I machine appliqued a row of hexies to decorate the back
And so, my little Harriet now adorns this cute little cushion on my sewing chair …
Up until now, Lola has been ‘my girl’, but I know that there is room enough in my heart for little Harriet too ♥
Happy stitching everyone!
I am writing this post long-hand. I decided that today was just too sun-shiney to be indoors on the laptop, so here I am with pen and paper writing down my thoughts the old fashioned way. Of course, by the time you read this I will have typed it all up neatly on my trusty keyboard; but that will happen much later, when the sun has gone to bed.
As I write, this is the view of my little piece of sky, lying here looking up to the heavens from a sun lounger in the garden. Ahh, dappled sunshine … my favourite kind!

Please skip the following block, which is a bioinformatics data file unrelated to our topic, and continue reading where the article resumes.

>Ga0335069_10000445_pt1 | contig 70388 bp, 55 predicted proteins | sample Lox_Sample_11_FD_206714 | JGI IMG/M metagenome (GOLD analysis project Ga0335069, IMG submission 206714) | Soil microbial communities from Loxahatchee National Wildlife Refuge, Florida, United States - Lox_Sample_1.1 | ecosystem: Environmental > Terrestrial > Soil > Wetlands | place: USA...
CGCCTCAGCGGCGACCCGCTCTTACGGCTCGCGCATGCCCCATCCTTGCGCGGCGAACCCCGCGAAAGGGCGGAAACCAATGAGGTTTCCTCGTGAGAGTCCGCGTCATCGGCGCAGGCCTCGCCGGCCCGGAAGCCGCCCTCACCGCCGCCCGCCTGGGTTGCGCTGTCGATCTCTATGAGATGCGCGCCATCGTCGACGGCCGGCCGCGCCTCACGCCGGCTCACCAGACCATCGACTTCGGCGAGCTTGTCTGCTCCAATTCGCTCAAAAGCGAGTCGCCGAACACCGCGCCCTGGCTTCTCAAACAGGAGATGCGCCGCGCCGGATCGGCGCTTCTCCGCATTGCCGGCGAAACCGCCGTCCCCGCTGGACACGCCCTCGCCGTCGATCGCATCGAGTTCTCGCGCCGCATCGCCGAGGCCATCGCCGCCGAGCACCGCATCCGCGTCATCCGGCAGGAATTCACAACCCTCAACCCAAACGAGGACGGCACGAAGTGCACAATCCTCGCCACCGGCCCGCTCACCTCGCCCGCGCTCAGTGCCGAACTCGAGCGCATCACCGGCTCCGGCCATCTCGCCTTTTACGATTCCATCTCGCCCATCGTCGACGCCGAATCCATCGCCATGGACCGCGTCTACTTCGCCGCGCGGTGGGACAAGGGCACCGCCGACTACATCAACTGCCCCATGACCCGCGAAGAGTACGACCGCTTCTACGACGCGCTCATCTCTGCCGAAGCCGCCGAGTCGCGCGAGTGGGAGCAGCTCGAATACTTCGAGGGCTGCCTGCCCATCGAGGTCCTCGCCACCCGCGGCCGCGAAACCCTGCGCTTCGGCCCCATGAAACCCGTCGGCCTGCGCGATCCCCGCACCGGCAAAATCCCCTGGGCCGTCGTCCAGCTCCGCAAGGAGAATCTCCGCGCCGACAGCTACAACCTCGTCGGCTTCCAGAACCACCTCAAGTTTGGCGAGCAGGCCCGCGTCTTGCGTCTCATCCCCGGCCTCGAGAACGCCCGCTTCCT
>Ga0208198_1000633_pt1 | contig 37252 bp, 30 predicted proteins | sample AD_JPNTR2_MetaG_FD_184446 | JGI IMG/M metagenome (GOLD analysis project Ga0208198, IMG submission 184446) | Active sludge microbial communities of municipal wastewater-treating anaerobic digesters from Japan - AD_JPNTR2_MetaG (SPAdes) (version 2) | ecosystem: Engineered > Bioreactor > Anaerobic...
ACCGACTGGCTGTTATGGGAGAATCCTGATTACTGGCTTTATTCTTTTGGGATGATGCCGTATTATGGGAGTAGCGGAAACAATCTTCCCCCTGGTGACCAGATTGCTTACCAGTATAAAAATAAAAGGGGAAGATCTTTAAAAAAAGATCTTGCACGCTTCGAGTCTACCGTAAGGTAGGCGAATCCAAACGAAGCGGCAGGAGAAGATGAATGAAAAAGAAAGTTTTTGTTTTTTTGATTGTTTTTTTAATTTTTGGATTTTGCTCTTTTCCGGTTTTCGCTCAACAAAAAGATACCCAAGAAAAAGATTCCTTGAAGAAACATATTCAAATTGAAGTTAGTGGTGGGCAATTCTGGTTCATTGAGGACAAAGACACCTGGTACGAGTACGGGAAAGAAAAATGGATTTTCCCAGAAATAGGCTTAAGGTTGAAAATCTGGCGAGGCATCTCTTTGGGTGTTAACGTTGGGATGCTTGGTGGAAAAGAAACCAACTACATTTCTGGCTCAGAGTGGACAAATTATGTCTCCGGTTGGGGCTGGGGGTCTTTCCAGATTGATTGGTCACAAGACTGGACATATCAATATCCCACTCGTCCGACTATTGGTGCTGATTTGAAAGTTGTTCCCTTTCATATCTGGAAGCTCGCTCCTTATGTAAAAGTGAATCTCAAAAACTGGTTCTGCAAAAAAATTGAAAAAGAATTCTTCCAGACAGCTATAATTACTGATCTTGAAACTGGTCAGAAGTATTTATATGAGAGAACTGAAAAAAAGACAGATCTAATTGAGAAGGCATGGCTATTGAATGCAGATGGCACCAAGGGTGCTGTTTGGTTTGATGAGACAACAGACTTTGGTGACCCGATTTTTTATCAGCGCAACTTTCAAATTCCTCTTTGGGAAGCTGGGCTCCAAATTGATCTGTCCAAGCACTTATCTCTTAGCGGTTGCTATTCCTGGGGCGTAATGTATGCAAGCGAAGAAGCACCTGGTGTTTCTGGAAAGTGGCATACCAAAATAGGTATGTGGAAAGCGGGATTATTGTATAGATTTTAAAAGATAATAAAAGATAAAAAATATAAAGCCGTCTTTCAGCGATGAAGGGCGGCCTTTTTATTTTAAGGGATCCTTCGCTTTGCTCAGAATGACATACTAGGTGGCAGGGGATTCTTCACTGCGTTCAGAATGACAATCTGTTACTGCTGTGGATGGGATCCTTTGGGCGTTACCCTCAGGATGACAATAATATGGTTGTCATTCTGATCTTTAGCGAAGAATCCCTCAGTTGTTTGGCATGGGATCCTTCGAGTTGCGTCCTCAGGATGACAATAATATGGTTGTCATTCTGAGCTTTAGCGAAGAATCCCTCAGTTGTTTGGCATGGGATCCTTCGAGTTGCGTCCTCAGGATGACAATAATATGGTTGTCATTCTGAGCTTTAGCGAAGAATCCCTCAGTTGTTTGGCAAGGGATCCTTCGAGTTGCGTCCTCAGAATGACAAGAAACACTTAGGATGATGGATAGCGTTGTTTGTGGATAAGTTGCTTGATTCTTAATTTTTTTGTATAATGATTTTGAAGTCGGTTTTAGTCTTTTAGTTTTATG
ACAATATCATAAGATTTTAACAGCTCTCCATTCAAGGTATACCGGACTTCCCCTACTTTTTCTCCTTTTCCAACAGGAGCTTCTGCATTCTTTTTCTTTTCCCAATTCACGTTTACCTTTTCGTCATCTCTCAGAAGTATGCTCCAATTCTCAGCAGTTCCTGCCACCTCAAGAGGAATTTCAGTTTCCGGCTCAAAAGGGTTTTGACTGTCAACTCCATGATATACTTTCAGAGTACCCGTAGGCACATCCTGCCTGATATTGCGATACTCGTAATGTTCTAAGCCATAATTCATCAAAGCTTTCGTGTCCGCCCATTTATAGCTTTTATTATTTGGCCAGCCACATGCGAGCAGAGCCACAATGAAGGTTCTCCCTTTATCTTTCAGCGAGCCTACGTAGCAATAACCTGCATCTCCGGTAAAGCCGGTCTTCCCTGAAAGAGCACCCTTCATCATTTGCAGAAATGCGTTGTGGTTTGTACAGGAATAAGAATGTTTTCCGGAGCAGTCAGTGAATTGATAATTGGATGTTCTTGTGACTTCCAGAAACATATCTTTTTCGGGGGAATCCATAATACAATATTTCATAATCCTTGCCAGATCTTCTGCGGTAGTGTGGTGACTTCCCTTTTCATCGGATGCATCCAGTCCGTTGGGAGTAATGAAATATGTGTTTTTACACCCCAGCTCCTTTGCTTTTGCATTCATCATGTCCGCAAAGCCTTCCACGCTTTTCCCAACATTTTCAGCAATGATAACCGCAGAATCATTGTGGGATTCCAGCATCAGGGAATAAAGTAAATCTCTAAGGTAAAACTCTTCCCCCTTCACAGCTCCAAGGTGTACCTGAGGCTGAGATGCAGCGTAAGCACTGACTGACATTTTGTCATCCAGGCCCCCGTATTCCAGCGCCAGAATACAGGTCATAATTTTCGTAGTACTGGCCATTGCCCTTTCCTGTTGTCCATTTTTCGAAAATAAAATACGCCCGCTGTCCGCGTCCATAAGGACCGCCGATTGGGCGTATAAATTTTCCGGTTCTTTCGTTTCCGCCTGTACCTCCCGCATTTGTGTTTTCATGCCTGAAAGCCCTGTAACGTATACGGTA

Lying here in the sun, you could say that life is pretty good right now … and so it is. That’s the funny thing about life, some days are just better than others ♥
In my last post, I promised to tell you the story behind the stitches of the little embroidery pattern that I have been working on, featuring Harriet and her Teddy. I wasn’t crazy about my original choice of background fabric or colours, so I experimented a little until I came up with something that I am now happy with. It has taken a little longer, but I think it has been worth it in the end and the pattern is now available for sale as a PDF download from my Etsy Shop.
Whilst stitching this watery little scene, it has made me think about how life ebbs and flows. How sometimes, things are just peachy (like today) and at other times you wonder how you will get through the tough times. I don’t know how it is for any of you, but as I’ve grown older, I have realized that life is often all about perspective and going with the flow.